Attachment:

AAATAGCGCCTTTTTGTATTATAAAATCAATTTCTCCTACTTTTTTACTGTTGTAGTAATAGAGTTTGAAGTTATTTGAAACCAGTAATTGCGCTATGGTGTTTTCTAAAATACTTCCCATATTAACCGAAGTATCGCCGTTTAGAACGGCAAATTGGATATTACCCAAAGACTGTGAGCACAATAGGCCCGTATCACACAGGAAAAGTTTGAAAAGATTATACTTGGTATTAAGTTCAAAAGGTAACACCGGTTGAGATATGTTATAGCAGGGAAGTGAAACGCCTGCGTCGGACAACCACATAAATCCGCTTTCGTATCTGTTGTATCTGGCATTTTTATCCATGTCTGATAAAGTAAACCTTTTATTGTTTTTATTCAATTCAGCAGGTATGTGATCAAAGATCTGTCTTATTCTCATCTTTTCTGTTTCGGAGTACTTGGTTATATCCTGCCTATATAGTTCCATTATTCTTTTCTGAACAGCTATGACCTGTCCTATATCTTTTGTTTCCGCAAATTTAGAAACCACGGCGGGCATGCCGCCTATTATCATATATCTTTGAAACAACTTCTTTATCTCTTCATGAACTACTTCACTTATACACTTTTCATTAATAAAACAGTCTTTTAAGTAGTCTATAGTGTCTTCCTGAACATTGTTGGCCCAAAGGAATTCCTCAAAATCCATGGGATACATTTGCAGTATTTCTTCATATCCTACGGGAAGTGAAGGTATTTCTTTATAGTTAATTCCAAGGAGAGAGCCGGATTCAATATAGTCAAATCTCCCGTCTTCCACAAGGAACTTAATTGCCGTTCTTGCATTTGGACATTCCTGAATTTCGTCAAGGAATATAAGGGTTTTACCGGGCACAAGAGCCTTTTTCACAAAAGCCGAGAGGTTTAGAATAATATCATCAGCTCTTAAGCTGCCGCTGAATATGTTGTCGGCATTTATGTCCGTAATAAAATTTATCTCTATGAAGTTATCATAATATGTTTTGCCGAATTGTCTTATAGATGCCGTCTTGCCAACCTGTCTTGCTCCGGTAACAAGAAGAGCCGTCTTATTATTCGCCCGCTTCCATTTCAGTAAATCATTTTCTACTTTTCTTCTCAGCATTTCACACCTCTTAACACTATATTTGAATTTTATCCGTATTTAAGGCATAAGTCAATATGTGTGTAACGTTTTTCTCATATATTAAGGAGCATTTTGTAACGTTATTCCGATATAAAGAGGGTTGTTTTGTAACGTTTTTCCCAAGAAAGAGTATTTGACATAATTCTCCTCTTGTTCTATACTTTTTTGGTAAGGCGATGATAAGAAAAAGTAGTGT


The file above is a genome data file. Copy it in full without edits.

AAATAGCGCCTTTTTGTATTATAAAATCAATTTCTCCTACTTTTTTACTGTTGTAGTAATAGAGTTTGAAGTTATTTGAAACCAGTAATTGCGCTATGGTGTTTTCTAAAATACTTCCCATATTAACCGAAGTATCGCCGTTTAGAACGGCAAATTGGATATTACCCAAAGACTGTGAGCACAATAGGCCCGTATCACACAGGAAAAGTTTGAAAAGATTATACTTGGTATTAAGTTCAAAAGGTAACACCGGTTGAGATATGTTATAGCAGGGAAGTGAAACGCCTGCGTCGGACAACCACATAAATCCGCTTTCGTATCTGTTGTATCTGGCATTTTTATCCATGTCTGATAAAGTAAACCTTTTATTGTTTTTATTCAATTCAGCAGGTATGTGATCAAAGATCTGTCTTATTCTCATCTTTTCTGTTTCGGAGTACTTGGTTATATCCTGCCTATATAGTTCCATTATTCTTTTCTGAACAGCTATGACCTGTCCTATATCTTTTGTTTCCGCAAATTTAGAAACCACGGCGGGCATGCCGCCTATTATCATATATCTTTGAAACAACTTCTTTATCTCTTCATGAACTACTTCACTTATACACTTTTCATTAATAAAACAGTCTTTTAAGTAGTCTATAGTGTCTTCCTGAACATTGTTGGCCCAAAGGAATTCCTCAAAATCCATGGGATACATTTGCAGTATTTCTTCATATCCTACGGGAAGTGAAGGTATTTCTTTATAGTTAATTCCAAGGAGAGAGCCGGATTCAATATAGTCAAATCTCCCGTCTTCCACAAGGAACTTAATTGCCGTTCTTGCATTTGGACATTCCTGAATTTCGTCAAGGAATATAAGGGTTTTACCGGGCACAAGAGCCTTTTTCACAAAAGCCGAGAGGTTTAGAATAATATCATCAGCTCTTAAGCTGCCGCTGAATATGTTGTCGGCATTTATGTCCGTAATAAAATTTATCTCTATGAAGTTATCATAATATGTTTTGCCGAATTGTCTTATAGATGCCGTCTTGCCAACCTGTCTTGCTCCGGTAACAAGAAGAGCCGTCTTATTATTCGCCCGCTTCCATTTCAGTAAATCATTTTCTACTTTTCTTCTCAGCATTTCACACCTCTTAACACTATATTTGAATTTTATCCGTATTTAAGGCATAAGTCAATATGTGTGTAACGTTTTTCTCATATATTAAGGAGCATTTTGTAACGTTATTCCGATATAAAGAGGGTTGTTTTGTAACGTTTTTCCCAAGAAAGAGTATTTGACATAATTCTCCTCTTGTTCTATACTTTTTTGGTAAGGCGATGATAAGAAAAAGTAGTGT